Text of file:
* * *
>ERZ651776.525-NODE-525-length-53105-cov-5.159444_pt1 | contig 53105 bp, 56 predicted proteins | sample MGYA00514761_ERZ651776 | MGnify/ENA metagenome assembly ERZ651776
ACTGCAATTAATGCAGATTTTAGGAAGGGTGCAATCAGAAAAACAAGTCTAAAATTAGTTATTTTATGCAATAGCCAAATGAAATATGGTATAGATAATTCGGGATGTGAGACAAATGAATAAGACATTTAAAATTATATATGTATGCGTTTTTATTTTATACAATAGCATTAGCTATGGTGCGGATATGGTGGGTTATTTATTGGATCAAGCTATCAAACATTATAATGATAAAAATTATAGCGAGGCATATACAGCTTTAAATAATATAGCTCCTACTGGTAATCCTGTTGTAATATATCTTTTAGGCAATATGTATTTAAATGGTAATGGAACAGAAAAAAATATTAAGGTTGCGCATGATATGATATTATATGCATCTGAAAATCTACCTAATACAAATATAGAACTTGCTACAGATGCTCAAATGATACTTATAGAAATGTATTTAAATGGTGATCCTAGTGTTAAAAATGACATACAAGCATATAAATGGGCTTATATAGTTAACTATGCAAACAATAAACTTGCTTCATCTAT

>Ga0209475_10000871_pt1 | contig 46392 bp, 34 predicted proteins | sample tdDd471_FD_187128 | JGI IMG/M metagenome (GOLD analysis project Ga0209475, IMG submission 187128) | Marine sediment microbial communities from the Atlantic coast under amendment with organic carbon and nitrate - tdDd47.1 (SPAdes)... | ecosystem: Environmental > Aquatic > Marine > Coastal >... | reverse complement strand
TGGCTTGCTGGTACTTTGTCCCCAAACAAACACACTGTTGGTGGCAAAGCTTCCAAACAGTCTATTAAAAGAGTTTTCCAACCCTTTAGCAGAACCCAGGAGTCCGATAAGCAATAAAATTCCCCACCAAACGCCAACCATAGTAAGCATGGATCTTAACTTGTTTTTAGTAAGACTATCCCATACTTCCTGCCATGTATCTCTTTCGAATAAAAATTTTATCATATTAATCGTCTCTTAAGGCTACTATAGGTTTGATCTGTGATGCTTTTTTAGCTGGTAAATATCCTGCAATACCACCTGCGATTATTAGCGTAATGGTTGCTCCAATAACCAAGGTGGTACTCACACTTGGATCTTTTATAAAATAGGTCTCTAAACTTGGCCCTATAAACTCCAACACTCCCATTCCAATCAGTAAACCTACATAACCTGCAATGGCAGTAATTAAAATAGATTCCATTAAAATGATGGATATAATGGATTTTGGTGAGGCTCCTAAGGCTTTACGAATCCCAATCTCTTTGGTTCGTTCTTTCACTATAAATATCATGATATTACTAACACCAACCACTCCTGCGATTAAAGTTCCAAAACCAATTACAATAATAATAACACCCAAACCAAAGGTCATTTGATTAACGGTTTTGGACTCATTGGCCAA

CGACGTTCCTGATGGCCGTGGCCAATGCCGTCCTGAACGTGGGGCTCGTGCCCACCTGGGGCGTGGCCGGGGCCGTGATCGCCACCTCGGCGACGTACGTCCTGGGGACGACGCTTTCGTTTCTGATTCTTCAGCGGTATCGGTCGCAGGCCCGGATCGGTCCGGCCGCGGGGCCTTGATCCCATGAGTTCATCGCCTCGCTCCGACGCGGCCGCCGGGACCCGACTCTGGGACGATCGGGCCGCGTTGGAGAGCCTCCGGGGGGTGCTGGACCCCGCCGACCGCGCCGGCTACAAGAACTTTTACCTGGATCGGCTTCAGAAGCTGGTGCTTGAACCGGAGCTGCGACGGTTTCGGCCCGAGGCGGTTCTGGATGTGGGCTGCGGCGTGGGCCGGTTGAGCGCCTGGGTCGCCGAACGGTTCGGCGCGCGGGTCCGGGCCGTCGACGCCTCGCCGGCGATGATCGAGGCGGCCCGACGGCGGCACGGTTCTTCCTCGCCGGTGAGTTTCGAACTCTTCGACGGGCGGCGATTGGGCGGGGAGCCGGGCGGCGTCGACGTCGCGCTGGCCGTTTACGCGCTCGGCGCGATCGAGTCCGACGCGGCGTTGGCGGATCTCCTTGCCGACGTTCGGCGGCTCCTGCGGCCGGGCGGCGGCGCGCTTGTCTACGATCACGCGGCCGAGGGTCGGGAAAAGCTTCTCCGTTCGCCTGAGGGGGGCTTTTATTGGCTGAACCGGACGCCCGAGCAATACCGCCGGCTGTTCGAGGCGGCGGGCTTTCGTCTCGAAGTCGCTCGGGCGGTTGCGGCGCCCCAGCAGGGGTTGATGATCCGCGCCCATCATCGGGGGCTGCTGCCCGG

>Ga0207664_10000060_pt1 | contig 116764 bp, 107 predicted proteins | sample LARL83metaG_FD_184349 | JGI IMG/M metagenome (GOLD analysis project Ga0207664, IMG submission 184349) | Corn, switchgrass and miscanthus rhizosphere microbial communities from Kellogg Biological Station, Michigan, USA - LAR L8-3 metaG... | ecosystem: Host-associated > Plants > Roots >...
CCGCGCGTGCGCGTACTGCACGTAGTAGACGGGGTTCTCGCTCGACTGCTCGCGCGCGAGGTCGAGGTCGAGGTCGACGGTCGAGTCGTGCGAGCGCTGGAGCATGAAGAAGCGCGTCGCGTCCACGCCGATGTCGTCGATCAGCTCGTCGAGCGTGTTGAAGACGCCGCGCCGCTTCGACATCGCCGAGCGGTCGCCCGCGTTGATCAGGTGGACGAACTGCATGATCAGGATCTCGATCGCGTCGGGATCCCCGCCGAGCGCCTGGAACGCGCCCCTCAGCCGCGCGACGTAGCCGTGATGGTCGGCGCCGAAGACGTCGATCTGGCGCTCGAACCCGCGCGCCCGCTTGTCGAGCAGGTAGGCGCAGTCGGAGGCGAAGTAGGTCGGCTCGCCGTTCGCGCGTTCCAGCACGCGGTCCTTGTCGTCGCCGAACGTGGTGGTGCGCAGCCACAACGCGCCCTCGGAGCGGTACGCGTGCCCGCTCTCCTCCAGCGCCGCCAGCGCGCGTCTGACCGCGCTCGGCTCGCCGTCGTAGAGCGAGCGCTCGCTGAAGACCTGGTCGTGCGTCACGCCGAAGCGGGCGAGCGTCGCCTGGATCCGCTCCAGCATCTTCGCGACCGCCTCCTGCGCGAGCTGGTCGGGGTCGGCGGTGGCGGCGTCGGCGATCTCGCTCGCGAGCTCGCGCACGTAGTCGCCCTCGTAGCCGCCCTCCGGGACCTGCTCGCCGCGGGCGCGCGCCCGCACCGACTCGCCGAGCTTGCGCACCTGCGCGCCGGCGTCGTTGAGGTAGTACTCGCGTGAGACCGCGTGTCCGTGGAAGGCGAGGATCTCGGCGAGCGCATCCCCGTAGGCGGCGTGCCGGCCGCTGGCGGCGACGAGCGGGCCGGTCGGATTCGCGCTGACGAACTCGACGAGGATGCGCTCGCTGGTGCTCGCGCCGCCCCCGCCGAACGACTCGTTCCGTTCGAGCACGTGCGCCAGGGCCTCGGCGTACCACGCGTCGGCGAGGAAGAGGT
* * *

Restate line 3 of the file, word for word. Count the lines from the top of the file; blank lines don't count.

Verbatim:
>Ga0209475_10000871_pt1 | contig 46392 bp, 34 predicted proteins | sample tdDd471_FD_187128 | JGI IMG/M metagenome (GOLD analysis project Ga0209475, IMG submission 187128) | Marine sediment microbial communities from the Atlantic coast under amendment with organic carbon and nitrate - tdDd47.1 (SPAdes)... | ecosystem: Environmental > Aquatic > Marine > Coastal >... | reverse complement strand